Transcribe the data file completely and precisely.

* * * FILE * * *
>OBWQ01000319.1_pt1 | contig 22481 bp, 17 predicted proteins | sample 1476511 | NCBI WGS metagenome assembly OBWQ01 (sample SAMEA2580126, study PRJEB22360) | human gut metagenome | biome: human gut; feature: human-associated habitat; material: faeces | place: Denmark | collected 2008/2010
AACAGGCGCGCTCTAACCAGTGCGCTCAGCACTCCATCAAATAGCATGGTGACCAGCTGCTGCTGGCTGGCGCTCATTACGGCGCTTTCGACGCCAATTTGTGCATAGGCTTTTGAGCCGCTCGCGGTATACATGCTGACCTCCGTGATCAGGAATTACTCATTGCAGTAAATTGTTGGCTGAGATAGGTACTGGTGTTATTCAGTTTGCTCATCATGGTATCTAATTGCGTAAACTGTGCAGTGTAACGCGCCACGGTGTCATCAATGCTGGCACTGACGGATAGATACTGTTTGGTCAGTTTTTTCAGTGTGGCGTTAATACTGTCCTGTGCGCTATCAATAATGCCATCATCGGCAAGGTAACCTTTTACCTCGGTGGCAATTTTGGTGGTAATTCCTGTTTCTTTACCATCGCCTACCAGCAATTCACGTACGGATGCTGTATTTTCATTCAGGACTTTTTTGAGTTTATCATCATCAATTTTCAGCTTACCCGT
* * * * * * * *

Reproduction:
>OBWQ01000319.1_pt1 | contig 22481 bp, 17 predicted proteins | sample 1476511 | NCBI WGS metagenome assembly OBWQ01 (sample SAMEA2580126, study PRJEB22360) | human gut metagenome | biome: human gut; feature: human-associated habitat; material: faeces | place: Denmark | collected 2008/2010
AACAGGCGCGCTCTAACCAGTGCGCTCAGCACTCCATCAAATAGCATGGTGACCAGCTGCTGCTGGCTGGCGCTCATTACGGCGCTTTCGACGCCAATTTGTGCATAGGCTTTTGAGCCGCTCGCGGTATACATGCTGACCTCCGTGATCAGGAATTACTCATTGCAGTAAATTGTTGGCTGAGATAGGTACTGGTGTTATTCAGTTTGCTCATCATGGTATCTAATTGCGTAAACTGTGCAGTGTAACGCGCCACGGTGTCATCAATGCTGGCACTGACGGATAGATACTGTTTGGTCAGTTTTTTCAGTGTGGCGTTAATACTGTCCTGTGCGCTATCAATAATGCCATCATCGGCAAGGTAACCTTTTACCTCGGTGGCAATTTTGGTGGTAATTCCTGTTTCTTTACCATCGCCTACCAGCAATTCACGTACGGATGCTGTATTTTCATTCAGGACTTTTTTGAGTTTATCATCATCAATTTTCAGCTTACCCGT